A pair of 3D glasses are thrust into my hand: look for the orange box. I nod, the thick, red rims finding their way to the bridge of my nose. The box becomes a cube, hovering warily, suspended in space. Members of the audience sit in quiet anticipation, bug-eyed and curious. Some jump as the stage gives way to darkness, at the sudden arrival of sound – the humming of space between things. There are words stamped across the walls of The Barbican, a question that wraps the building in its year-long arts season, Life Rewired: What does it mean to be human when technology is changing everything? Answers begin to worm their way into being, with a geometric shape revolving against a sheet of stars. It begins to break, shards spelling out a single unit: Tesseract.
Co-created by Charles Atlas, Rashaun Mitchell and Silas Riener, Tesseract is a two-part experimental work exploring the relationship between the human form and technology in the 21st century. Act One takes the form of a 3D movie (by Atlas), following a group of dancers across disparate worlds and hybrid places with no name. Time collides with space, and one performer becomes six. Together they make shapes, moving mechanically, each wearing a blank, unfeeling gaze. The company converse in a predictive text of movement – repeating phrases, dotting their I’s with a flick of the wrist, and crossing their t’s with a snap from the shin. They appear to have been made stupid by decision-making processors, dancing to a Richter Scale of their own. Here, Natural Law is fevered and weak. Green-wigged bodies stick to a concrete ceiling, tumbling into stretches of orange sand. Then, a sleeping mess of colour is met by gravity, its weight snagging on hinges made by elbows. It is a fast paced, if exhausting visual lullaby.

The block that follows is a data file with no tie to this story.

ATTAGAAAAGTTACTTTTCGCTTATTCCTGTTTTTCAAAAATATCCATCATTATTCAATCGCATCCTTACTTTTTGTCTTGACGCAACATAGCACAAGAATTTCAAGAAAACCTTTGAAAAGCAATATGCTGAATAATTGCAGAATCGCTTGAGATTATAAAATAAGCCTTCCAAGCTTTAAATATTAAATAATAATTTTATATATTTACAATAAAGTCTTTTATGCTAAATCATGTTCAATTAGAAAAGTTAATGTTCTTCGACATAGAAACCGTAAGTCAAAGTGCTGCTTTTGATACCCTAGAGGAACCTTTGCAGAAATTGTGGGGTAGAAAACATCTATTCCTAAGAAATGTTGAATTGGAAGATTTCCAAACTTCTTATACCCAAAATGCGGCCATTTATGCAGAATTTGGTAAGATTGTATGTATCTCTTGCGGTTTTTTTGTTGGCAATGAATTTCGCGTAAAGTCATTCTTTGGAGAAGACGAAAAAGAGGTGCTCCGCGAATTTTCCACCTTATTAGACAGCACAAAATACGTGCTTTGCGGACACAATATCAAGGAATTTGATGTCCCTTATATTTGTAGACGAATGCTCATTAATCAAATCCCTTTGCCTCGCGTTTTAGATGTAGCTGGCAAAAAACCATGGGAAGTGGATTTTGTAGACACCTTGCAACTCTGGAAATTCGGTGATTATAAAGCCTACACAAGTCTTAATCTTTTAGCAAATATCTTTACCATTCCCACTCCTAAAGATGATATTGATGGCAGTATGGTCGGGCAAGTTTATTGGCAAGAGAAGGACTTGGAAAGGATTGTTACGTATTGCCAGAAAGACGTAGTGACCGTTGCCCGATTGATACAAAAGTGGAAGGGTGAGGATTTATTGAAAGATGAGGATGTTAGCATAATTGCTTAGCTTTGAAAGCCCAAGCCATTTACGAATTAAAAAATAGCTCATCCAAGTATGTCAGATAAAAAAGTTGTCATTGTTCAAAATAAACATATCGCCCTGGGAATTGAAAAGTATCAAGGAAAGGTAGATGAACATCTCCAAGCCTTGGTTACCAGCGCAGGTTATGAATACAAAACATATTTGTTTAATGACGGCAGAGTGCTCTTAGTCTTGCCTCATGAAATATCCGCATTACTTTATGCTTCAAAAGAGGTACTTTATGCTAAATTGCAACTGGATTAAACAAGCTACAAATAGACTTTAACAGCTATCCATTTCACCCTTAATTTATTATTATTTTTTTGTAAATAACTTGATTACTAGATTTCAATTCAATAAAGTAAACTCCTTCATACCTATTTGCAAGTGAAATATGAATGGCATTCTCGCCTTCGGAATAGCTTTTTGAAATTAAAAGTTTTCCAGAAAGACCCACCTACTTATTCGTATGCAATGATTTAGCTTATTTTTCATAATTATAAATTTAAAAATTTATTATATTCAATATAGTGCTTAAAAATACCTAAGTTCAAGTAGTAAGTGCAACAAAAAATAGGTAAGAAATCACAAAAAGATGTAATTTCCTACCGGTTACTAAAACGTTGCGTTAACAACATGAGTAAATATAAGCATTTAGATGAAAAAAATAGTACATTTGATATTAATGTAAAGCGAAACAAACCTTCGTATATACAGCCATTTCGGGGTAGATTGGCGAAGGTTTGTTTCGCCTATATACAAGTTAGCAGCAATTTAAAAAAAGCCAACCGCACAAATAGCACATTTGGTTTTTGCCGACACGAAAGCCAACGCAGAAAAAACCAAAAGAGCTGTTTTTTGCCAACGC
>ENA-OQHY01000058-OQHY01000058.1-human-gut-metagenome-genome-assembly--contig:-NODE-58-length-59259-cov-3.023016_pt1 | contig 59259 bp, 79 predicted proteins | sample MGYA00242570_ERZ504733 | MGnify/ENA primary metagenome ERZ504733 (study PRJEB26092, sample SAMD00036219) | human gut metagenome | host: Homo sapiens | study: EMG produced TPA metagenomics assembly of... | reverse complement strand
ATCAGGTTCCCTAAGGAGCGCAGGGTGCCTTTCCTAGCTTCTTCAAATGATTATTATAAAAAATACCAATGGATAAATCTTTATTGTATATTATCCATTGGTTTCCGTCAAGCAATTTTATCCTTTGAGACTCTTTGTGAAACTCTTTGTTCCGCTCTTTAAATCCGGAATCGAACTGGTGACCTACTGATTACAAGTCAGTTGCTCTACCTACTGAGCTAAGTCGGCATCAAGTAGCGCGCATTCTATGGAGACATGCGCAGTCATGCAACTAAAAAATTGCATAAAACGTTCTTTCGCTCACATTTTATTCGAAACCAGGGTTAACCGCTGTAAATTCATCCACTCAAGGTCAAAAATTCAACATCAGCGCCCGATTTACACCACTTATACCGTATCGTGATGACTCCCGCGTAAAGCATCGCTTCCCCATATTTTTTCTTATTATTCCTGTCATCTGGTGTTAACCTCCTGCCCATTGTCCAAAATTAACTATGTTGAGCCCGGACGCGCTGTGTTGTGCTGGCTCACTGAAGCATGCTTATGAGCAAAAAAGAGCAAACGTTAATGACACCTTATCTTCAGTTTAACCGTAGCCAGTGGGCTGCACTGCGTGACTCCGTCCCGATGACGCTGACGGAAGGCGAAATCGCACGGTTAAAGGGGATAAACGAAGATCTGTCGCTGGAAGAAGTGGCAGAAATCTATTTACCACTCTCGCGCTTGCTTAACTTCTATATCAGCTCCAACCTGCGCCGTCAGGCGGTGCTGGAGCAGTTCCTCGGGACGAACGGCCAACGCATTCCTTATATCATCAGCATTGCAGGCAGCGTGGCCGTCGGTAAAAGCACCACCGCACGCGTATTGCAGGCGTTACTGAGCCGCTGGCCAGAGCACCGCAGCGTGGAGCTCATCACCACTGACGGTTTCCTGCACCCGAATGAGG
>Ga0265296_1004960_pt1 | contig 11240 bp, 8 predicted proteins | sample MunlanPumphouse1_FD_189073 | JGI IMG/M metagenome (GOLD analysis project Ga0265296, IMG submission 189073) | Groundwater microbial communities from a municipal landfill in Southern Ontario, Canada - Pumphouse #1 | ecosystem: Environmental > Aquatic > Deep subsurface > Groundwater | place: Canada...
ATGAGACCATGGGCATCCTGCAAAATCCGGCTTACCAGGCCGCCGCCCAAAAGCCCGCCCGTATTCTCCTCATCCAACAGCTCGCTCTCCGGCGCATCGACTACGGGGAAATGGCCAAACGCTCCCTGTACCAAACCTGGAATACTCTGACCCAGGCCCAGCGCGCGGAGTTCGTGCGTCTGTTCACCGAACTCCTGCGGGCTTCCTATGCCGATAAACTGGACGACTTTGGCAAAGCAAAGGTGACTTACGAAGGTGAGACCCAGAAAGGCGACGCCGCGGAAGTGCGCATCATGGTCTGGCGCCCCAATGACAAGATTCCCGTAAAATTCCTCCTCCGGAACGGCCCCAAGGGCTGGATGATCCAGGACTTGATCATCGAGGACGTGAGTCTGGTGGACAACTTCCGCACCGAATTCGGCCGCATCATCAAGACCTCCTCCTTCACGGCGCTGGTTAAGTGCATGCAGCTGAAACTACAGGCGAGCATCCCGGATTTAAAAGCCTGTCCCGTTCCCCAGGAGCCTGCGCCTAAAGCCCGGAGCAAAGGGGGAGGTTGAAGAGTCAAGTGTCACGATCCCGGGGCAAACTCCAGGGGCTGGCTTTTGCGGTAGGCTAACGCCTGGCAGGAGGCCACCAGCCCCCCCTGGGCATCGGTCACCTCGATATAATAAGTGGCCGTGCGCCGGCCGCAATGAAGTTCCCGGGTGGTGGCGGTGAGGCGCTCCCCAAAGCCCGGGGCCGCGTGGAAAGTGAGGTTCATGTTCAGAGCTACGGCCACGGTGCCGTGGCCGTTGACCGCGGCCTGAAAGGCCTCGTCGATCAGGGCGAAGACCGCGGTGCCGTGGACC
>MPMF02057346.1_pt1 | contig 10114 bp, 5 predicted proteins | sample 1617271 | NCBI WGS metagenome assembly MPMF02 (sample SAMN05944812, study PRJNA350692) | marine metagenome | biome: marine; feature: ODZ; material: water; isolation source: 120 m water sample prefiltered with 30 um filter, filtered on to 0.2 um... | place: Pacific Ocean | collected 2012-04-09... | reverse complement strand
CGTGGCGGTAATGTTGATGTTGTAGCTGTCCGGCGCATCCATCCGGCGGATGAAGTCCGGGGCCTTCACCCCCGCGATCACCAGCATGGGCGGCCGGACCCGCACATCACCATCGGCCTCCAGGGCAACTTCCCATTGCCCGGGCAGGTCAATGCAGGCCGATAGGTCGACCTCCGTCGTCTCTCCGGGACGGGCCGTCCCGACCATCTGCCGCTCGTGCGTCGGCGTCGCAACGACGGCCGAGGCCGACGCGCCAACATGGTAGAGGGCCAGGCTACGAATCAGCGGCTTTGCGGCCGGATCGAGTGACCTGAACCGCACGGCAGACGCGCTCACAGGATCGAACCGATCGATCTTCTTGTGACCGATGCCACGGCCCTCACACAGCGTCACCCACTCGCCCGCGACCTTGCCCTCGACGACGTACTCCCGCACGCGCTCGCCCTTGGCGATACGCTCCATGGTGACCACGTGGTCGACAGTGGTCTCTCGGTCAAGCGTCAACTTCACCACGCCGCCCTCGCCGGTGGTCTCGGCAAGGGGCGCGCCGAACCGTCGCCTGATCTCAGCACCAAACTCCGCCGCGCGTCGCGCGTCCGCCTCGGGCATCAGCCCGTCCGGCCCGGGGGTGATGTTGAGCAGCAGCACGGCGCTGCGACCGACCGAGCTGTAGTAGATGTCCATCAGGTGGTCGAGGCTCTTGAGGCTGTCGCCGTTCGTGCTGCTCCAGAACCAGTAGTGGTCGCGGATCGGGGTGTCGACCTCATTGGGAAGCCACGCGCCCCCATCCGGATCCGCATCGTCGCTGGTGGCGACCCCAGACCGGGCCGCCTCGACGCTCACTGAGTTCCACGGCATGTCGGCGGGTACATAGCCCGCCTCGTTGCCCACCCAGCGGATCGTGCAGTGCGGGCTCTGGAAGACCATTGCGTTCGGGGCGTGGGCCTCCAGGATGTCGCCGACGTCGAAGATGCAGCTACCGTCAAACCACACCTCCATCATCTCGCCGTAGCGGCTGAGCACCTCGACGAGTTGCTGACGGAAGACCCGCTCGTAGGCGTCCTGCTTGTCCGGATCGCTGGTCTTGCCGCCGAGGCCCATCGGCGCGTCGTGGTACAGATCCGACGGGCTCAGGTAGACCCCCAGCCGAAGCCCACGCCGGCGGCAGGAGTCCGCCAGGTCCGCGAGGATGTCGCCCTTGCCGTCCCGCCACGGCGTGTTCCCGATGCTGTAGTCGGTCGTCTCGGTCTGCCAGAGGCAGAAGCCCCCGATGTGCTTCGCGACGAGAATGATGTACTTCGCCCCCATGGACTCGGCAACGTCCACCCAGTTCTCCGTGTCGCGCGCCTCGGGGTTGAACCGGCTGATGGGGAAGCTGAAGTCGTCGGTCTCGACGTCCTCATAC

The second act is dressed up in see-through gauze. Choreographed by Mitchell and Reiner, a live performance is contained by this additional layer. Projections strive to create an extra-dimension, with blue lines snaking across our vision, following the dancers as they flock together in murmuration. At points, a cameraman will attach himself to the group, the eye of his lens projected onto the screen. This creates a competition between two perspectives, with frantic vignettes caught from above, or rooted within the choreography itself. This refusal to settle, this onstage agitation, feels like a personification of technological stimulation. A sensory overload enough to knot our synapses – for white light to tread new neural pathways.
Tesseract is a striking event. Its concept is unique, and the fusion of three-dimensional film and live performance commendable. However, towards the end, the piece begins to lose its charm. A series of contrasting (yet, invariably similar) special effects make the act of spectating laborious. It is as though Mitchell and Reiner took turns skimming stones across the surface of the action, looking on as its momentum begins to cease and sink, as opposed to focussing on the areas which made the most impact.
Tesseract played until 2 March. For more information, visit the Barbican website.